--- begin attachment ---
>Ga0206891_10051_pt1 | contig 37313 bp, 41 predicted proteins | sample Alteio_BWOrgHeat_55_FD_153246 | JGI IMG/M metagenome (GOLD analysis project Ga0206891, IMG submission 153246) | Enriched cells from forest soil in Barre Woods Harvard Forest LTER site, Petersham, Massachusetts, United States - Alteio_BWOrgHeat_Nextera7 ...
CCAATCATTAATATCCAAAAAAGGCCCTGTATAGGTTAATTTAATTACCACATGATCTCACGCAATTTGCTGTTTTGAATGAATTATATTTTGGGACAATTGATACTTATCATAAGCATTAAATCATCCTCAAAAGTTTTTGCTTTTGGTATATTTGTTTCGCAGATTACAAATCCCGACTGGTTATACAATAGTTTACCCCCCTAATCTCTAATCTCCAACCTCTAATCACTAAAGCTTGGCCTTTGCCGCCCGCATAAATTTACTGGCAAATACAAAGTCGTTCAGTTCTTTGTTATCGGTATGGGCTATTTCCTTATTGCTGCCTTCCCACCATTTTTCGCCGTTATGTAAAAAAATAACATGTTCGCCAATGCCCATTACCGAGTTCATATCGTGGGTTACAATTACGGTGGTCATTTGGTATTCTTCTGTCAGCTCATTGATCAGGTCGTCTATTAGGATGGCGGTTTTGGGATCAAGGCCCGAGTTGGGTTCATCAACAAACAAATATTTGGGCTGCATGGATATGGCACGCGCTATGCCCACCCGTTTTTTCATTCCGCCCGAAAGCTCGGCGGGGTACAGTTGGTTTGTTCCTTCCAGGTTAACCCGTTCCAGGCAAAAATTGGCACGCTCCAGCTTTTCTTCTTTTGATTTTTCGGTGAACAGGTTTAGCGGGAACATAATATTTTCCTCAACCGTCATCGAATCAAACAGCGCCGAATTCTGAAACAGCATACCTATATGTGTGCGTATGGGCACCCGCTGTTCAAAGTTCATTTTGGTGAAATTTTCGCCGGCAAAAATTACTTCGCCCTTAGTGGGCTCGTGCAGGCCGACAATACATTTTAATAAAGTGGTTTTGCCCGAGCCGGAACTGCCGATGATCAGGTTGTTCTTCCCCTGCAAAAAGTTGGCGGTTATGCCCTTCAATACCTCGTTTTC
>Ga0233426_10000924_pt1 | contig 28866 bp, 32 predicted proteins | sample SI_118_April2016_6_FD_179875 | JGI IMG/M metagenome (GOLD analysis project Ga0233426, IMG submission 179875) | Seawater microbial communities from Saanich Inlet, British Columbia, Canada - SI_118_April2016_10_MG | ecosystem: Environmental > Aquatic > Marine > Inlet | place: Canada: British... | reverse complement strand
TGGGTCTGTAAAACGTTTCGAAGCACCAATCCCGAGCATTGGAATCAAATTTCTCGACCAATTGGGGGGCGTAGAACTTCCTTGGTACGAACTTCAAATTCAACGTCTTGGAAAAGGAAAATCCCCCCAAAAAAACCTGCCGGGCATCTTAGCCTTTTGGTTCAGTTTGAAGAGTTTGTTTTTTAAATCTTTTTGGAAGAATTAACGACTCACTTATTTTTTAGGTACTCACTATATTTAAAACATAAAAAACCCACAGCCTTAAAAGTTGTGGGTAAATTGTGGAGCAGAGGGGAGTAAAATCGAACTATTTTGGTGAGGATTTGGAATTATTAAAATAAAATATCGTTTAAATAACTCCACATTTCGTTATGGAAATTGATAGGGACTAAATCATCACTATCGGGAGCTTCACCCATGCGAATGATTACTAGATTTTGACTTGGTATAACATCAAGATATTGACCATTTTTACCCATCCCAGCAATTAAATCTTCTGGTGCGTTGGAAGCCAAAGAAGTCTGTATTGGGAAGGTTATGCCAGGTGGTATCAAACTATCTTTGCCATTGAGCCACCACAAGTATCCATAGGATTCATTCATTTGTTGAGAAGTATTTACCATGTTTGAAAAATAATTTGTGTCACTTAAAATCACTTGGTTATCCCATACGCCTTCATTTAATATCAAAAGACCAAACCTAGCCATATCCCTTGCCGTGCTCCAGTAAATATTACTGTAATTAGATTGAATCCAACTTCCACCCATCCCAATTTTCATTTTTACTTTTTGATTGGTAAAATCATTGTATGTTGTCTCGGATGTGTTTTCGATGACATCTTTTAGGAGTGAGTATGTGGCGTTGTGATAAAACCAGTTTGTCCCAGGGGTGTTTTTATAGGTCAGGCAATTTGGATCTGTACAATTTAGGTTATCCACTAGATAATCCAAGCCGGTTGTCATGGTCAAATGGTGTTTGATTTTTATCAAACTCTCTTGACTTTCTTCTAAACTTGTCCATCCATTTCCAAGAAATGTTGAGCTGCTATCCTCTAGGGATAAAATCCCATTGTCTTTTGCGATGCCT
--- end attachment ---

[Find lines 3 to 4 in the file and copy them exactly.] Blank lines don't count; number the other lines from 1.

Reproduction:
>Ga0233426_10000924_pt1 | contig 28866 bp, 32 predicted proteins | sample SI_118_April2016_6_FD_179875 | JGI IMG/M metagenome (GOLD analysis project Ga0233426, IMG submission 179875) | Seawater microbial communities from Saanich Inlet, British Columbia, Canada - SI_118_April2016_10_MG | ecosystem: Environmental > Aquatic > Marine > Inlet | place: Canada: British... | reverse complement strand
TGGGTCTGTAAAACGTTTCGAAGCACCAATCCCGAGCATTGGAATCAAATTTCTCGACCAATTGGGGGGCGTAGAACTTCCTTGGTACGAACTTCAAATTCAACGTCTTGGAAAAGGAAAATCCCCCCAAAAAAACCTGCCGGGCATCTTAGCCTTTTGGTTCAGTTTGAAGAGTTTGTTTTTTAAATCTTTTTGGAAGAATTAACGACTCACTTATTTTTTAGGTACTCACTATATTTAAAACATAAAAAACCCACAGCCTTAAAAGTTGTGGGTAAATTGTGGAGCAGAGGGGAGTAAAATCGAACTATTTTGGTGAGGATTTGGAATTATTAAAATAAAATATCGTTTAAATAACTCCACATTTCGTTATGGAAATTGATAGGGACTAAATCATCACTATCGGGAGCTTCACCCATGCGAATGATTACTAGATTTTGACTTGGTATAACATCAAGATATTGACCATTTTTACCCATCCCAGCAATTAAATCTTCTGGTGCGTTGGAAGCCAAAGAAGTCTGTATTGGGAAGGTTATGCCAGGTGGTATCAAACTATCTTTGCCATTGAGCCACCACAAGTATCCATAGGATTCATTCATTTGTTGAGAAGTATTTACCATGTTTGAAAAATAATTTGTGTCACTTAAAATCACTTGGTTATCCCATACGCCTTCATTTAATATCAAAAGACCAAACCTAGCCATATCCCTTGCCGTGCTCCAGTAAATATTACTGTAATTAGATTGAATCCAACTTCCACCCATCCCAATTTTCATTTTTACTTTTTGATTGGTAAAATCATTGTATGTTGTCTCGGATGTGTTTTCGATGACATCTTTTAGGAGTGAGTATGTGGCGTTGTGATAAAACCAGTTTGTCCCAGGGGTGTTTTTATAGGTCAGGCAATTTGGATCTGTACAATTTAGGTTATCCACTAGATAATCCAAGCCGGTTGTCATGGTCAAATGGTGTTTGATTTTTATCAAACTCTCTTGACTTTCTTCTAAACTTGTCCATCCATTTCCAAGAAATGTTGAGCTGCTATCCTCTAGGGATAAAATCCCATTGTCTTTTGCGATGCCT